NELSON: Not in this final case. If we had gotten involved with that sweeping bill that would have cut out all the other states laws involved in this, then that would have been a mistake. But in this very narrowly defined bill where it gave one final appeal just for the parents of Terri Schiavo, then I felt like that was reasonable and so did a majority of the Democrats in the U.S. Senate.

CROWLEY: But what if another such case should come along? Don't you set yourself up for doing narrow bills throughout time for people whom have captured your attention and sympathies?

NELSON: Well, that's the possible pitfall that you have to face, but you just have to face each one on an ad hoc basis and make your judgment.

CROWLEY: Still ahead, Donna Brazil and Bay Buchanan join me. I'll ask them about the emotional and sometimes bitter political debate surrounding the case of Terri Schiavo.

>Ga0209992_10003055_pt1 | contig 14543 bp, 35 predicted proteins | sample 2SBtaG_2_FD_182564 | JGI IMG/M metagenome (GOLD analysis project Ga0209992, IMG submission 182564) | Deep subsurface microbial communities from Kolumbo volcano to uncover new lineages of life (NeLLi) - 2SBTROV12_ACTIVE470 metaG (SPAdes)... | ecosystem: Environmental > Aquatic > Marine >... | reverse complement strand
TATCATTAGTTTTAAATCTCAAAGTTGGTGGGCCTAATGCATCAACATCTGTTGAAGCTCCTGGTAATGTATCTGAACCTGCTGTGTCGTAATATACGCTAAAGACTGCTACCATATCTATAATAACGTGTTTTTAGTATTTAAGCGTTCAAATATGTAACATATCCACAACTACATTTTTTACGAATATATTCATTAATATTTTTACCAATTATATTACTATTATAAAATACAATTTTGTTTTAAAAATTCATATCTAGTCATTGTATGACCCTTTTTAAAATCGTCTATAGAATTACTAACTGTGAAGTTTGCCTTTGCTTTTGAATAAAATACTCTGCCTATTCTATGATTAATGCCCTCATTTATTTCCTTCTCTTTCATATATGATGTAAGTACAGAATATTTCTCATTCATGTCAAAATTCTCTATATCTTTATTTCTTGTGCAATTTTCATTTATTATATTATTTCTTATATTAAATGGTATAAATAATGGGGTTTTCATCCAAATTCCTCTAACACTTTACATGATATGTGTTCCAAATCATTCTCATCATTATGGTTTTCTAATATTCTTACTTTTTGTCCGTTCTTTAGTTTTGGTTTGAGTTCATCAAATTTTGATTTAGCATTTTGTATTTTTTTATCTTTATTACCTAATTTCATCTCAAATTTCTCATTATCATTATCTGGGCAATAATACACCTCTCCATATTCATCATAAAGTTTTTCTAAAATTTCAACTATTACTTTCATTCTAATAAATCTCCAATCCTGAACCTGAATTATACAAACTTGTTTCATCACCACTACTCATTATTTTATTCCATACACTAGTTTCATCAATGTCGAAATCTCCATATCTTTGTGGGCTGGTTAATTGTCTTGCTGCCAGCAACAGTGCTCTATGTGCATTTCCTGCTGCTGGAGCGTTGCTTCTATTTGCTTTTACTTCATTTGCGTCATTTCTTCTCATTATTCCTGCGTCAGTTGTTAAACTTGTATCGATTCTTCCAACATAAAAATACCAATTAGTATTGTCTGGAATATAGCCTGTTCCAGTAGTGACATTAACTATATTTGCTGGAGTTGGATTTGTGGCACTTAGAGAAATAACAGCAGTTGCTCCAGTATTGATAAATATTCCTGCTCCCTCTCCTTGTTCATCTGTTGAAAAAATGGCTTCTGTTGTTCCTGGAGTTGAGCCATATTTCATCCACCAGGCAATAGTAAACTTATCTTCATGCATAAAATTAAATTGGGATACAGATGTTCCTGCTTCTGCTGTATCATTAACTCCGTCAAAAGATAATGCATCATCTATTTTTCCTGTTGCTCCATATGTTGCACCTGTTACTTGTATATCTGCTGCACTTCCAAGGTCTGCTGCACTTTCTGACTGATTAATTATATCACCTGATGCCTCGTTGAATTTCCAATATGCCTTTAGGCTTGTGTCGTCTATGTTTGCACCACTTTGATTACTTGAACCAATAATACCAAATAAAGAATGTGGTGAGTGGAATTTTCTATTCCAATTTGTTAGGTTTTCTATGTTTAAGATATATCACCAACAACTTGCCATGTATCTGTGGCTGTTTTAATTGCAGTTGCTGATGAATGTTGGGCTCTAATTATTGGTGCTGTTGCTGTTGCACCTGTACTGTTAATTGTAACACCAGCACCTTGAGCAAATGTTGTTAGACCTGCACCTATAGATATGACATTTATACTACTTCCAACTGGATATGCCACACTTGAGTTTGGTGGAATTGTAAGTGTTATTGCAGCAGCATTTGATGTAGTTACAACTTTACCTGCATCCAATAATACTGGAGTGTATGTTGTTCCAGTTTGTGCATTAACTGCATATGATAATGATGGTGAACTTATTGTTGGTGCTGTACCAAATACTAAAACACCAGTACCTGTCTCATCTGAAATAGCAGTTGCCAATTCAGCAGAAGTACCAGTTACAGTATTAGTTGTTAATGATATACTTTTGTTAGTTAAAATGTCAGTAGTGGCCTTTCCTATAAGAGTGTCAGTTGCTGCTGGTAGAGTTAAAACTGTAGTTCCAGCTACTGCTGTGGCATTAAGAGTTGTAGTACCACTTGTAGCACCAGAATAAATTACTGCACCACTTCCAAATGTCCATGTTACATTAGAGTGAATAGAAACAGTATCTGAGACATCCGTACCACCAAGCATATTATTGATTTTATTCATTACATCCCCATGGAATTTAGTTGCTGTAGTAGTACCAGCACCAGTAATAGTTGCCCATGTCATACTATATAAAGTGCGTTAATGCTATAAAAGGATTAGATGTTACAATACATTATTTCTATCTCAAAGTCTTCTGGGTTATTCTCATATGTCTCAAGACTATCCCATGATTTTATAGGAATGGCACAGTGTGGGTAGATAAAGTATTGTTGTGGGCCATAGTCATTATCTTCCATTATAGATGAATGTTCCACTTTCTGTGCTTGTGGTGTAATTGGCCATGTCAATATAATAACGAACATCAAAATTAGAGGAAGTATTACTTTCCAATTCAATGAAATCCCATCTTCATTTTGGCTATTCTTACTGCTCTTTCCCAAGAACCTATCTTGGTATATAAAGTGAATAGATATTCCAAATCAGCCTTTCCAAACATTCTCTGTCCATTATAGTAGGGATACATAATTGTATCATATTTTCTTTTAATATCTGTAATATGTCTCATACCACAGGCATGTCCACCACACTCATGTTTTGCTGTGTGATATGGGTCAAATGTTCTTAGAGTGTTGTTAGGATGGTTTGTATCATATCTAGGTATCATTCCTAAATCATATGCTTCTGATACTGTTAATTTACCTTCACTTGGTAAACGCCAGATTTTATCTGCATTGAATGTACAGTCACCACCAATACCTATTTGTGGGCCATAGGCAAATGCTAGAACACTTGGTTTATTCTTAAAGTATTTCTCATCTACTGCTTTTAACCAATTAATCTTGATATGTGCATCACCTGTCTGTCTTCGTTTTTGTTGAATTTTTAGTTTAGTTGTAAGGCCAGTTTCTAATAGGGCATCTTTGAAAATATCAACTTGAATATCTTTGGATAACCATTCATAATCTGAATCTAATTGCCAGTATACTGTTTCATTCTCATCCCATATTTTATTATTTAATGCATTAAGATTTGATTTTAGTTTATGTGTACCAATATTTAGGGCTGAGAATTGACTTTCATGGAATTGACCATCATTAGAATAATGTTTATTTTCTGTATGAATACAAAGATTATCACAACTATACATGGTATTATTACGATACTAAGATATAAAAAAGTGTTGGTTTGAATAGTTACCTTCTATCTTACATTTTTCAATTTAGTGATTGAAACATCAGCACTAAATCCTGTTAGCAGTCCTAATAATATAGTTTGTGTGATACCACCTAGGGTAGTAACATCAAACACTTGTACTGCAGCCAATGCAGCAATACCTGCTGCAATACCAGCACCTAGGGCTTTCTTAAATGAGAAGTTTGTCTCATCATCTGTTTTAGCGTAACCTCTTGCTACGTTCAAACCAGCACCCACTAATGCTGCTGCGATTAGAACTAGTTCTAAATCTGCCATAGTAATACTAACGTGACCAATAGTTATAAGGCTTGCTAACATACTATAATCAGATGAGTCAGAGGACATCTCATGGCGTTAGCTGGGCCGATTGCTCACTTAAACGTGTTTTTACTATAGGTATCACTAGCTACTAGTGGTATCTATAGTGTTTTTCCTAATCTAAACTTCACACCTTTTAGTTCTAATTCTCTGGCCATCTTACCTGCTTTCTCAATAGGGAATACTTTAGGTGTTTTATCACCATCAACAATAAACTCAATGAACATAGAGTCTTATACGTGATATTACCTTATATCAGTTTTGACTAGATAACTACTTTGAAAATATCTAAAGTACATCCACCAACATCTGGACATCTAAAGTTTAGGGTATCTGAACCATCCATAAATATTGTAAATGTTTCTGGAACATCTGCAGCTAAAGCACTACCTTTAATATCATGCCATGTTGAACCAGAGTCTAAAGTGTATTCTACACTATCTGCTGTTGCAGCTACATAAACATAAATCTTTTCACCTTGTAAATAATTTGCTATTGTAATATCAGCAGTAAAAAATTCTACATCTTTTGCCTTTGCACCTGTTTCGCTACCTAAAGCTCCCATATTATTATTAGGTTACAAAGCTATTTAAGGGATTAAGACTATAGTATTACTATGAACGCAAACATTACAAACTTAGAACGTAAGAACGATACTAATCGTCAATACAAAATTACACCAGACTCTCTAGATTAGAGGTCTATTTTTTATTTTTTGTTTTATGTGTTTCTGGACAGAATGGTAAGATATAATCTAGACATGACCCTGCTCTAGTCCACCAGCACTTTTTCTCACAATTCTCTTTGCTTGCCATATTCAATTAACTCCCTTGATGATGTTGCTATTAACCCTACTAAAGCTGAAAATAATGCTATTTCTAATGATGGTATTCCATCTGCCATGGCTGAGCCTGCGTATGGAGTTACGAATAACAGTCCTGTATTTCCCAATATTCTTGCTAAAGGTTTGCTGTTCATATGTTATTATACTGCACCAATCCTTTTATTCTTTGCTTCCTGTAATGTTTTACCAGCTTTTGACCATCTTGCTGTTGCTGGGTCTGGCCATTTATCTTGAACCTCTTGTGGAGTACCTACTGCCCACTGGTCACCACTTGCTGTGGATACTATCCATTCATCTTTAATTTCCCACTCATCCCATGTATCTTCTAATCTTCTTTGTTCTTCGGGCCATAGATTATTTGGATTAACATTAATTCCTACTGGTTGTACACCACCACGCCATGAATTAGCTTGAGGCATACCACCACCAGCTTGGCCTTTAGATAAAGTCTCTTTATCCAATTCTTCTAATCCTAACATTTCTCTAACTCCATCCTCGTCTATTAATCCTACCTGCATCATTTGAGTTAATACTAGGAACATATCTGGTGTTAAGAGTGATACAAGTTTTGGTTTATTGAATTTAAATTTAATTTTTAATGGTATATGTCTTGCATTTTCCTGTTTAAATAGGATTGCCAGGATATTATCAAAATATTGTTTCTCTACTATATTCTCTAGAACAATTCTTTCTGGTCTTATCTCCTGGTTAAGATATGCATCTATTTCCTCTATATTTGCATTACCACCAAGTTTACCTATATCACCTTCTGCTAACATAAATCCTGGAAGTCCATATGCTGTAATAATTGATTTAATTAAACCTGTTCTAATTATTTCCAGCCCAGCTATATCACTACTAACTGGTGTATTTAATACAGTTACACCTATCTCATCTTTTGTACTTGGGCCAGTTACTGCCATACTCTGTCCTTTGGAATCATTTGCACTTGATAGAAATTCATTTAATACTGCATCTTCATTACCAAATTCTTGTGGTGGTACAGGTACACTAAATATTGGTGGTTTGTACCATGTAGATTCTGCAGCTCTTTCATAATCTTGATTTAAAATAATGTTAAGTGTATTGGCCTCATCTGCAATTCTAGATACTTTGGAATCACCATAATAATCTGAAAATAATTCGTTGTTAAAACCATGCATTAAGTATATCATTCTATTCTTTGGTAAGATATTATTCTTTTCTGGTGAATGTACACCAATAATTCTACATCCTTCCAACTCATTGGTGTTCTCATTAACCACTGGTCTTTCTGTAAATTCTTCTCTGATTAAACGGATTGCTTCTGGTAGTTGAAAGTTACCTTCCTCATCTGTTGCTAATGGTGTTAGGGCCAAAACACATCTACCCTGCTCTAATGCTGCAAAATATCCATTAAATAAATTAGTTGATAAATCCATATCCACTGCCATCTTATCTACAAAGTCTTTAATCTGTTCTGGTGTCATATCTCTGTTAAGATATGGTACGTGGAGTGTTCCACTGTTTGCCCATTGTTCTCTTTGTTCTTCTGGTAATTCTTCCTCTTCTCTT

CROWLEY: Among those keeping a close eye on the legal debate in the Schiavo case are people who work to protect the rights of the disabled. Joining me to share his perspective is Andy Imparato, the president and CEO of the American Association of People with Disabilities. Thank you so much for being her here. What -- why do people with disabilities and those who represent them feel so strongly about this case? What's at the heart of it?

ANDY IMPARATO, CEO, AMERICAN ASSN. OF PEOPLE WITH DISABILITIES: First, let me thank you for bringing this perspective on your show, not only am I the president of the American Association of People With Disabilities, but I do have a disability, bipolar disorder. And you may see not a lot of connection between what I go through and what Terri Schiavo's situation brings up, but there's two core principles, really, from a disability perspective.

One is that life with a disability is worth living. It's not a fate worst than death. And a lot of people in American culture still think disability is a fate worse than death and we think that helps them -- the people on this side to let Terri Schiavo die, it helps them feel okay with that.